Little things lend quality to a welcome

Last weekend, we took a trip to Oregon to get our youngest son registered for fall classes at Pacific U.

During the lonnnng drive (it’s about 10 hours each way) from Montana past Portland, a few things about processes brought me back to our talk about QuickBooks and my own process improvement from last week.

What kept tweaking my “slight edge” nerve during the trip was that I was reading “Zen and the Art of Motorcycle Maintenance” for the first time. If you haven’t read it, one of the constants of the book is the impact of quality in one’s life, work, thought, psyche and in fact, quality’s impact on almost everything. I found it a fascinating read and something I really hadn’t expected.

The teachings of the book aside, one thing that stood out during the trip was the difference between my admission at a large state college years ago (too many) and today’s at a small, private university.

Shake and Sign

Each student begins their stay at the U via a personal face-to-face with the University president during new student orientation just before their first semester begins. During this time, the new student shakes hands with the president and signs into a book where all prior students have signed in.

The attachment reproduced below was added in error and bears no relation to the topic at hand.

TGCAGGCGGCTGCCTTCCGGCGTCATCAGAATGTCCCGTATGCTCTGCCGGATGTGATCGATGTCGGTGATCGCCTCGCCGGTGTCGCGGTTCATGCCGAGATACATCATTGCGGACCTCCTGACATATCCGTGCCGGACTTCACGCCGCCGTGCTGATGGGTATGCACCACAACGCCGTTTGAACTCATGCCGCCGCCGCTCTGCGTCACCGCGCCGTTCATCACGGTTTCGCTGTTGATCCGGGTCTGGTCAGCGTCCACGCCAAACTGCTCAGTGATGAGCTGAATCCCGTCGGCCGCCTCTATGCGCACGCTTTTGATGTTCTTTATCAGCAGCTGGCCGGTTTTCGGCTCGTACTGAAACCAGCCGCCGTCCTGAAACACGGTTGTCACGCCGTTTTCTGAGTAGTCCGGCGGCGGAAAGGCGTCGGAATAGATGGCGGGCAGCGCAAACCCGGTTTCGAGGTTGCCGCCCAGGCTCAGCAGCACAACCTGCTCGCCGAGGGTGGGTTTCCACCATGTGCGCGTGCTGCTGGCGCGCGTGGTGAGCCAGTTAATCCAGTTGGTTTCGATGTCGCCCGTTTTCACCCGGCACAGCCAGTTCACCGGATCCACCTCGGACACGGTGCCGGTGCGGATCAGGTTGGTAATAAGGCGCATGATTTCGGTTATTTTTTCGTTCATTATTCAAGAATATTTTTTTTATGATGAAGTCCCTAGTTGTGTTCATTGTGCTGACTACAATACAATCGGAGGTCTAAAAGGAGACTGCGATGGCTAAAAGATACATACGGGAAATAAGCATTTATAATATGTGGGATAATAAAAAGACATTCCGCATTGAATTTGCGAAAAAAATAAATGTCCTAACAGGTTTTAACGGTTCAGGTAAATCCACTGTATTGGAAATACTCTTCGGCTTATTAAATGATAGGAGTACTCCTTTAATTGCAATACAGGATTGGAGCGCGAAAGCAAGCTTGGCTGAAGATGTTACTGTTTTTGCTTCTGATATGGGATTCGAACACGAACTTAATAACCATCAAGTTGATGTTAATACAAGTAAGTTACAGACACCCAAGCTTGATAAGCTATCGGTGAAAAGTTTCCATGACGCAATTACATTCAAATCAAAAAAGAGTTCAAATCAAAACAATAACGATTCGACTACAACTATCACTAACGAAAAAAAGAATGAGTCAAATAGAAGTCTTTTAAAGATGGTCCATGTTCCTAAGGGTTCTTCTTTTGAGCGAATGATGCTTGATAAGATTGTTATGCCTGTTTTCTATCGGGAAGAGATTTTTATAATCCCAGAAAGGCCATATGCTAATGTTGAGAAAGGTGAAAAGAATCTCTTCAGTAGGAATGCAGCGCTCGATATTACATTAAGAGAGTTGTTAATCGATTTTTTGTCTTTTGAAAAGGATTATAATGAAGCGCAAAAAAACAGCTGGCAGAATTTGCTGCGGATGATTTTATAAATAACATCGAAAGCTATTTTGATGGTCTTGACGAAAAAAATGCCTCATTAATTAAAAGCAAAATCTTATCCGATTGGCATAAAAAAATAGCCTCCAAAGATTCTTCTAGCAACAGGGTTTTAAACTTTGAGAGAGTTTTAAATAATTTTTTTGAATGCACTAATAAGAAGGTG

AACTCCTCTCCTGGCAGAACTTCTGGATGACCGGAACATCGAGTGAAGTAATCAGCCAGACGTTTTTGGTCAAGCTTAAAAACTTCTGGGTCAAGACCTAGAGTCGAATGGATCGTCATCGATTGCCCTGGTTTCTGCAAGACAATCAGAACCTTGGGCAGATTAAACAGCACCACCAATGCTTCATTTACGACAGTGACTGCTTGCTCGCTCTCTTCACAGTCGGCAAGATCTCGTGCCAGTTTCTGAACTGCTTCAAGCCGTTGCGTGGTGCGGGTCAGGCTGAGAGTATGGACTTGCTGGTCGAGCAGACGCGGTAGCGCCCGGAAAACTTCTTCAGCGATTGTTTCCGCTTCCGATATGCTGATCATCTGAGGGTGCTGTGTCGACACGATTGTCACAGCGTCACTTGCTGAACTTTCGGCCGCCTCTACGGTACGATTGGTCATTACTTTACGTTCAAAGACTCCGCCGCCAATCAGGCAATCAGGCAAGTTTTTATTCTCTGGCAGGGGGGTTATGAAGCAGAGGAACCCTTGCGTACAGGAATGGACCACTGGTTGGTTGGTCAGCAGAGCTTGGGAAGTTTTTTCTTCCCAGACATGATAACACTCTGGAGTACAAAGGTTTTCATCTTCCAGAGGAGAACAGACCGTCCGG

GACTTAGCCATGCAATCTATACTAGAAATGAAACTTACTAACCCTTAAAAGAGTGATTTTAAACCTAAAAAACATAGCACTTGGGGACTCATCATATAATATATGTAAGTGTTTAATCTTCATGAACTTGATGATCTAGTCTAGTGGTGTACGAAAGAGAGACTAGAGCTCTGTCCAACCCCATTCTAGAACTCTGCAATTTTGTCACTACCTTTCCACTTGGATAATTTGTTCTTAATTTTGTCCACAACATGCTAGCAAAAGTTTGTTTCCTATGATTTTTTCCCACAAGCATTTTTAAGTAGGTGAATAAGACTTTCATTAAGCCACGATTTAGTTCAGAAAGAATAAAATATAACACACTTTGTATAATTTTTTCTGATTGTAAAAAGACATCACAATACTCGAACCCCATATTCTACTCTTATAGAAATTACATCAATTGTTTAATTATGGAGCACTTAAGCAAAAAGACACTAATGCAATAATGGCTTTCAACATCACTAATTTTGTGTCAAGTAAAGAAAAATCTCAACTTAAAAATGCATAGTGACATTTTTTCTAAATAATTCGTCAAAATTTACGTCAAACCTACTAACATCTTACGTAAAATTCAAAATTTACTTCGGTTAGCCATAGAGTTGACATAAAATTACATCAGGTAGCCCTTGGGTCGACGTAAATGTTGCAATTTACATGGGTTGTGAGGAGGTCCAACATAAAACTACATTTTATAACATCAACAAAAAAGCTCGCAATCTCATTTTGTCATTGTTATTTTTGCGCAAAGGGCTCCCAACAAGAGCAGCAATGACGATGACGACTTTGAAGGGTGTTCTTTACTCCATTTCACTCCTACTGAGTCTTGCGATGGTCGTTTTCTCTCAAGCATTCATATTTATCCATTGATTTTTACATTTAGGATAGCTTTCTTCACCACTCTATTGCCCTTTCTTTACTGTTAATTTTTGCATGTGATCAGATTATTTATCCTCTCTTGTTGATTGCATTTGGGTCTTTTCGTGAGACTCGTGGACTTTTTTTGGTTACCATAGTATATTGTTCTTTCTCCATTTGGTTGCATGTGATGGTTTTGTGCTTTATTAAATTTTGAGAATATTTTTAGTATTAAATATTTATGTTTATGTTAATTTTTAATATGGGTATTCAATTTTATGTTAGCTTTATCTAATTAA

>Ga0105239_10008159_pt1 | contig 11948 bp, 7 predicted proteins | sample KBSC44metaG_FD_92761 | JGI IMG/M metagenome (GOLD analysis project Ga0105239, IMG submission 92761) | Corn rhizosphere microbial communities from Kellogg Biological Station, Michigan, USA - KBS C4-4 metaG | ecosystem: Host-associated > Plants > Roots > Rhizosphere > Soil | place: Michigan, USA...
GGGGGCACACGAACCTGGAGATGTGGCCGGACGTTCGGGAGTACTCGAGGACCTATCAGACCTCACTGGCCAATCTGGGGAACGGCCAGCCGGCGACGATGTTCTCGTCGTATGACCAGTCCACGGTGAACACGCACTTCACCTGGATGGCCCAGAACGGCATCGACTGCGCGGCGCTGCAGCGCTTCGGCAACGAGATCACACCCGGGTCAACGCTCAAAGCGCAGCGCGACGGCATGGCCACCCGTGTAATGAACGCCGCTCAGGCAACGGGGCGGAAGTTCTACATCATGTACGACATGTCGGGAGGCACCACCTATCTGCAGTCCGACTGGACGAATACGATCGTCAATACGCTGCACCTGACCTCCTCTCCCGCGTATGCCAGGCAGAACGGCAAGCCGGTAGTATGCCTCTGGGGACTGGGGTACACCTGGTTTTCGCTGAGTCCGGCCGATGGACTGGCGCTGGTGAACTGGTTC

This “shake and sign” event fires psychological triggers relating to commitment, group membership, and the beginning of a process that comes with what likely feels like a personal obligation to a new mentor to complete it. When the student graduates, only then do they sign out – by that time, they’re only leaving campus. The relationship to the school is fully vested by that time.

The process of starting school is transformed. For most, it’s a group event with potentially impersonal “herding” of hundreds (or in my case, thousands) of new freshman through all the processes typical of orientation and starting college.

Turning that into something very personal to each student is simply brilliant.

Personal. Individual. Welcoming. Obligation.

It created an experience like those that Walt Disney focused on: one that you had to tell someone else about.

How do you welcome new customers?